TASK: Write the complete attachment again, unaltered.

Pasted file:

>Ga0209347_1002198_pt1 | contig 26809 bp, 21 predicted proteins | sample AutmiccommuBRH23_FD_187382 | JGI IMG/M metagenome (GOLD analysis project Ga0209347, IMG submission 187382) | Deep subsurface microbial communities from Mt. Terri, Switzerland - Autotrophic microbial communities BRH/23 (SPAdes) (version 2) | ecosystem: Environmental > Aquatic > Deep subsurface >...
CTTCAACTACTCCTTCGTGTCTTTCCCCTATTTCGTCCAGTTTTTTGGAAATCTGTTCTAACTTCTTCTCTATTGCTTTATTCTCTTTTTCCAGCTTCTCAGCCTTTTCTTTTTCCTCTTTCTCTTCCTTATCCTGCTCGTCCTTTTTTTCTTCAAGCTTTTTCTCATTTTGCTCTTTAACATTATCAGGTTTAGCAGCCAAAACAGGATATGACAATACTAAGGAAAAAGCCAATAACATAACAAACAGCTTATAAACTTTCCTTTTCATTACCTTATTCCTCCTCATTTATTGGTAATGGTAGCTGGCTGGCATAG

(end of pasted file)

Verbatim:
>Ga0209347_1002198_pt1 | contig 26809 bp, 21 predicted proteins | sample AutmiccommuBRH23_FD_187382 | JGI IMG/M metagenome (GOLD analysis project Ga0209347, IMG submission 187382) | Deep subsurface microbial communities from Mt. Terri, Switzerland - Autotrophic microbial communities BRH/23 (SPAdes) (version 2) | ecosystem: Environmental > Aquatic > Deep subsurface >...
CTTCAACTACTCCTTCGTGTCTTTCCCCTATTTCGTCCAGTTTTTTGGAAATCTGTTCTAACTTCTTCTCTATTGCTTTATTCTCTTTTTCCAGCTTCTCAGCCTTTTCTTTTTCCTCTTTCTCTTCCTTATCCTGCTCGTCCTTTTTTTCTTCAAGCTTTTTCTCATTTTGCTCTTTAACATTATCAGGTTTAGCAGCCAAAACAGGATATGACAATACTAAGGAAAAAGCCAATAACATAACAAACAGCTTATAAACTTTCCTTTTCATTACCTTATTCCTCCTCATTTATTGGTAATGGTAGCTGGCTGGCATAG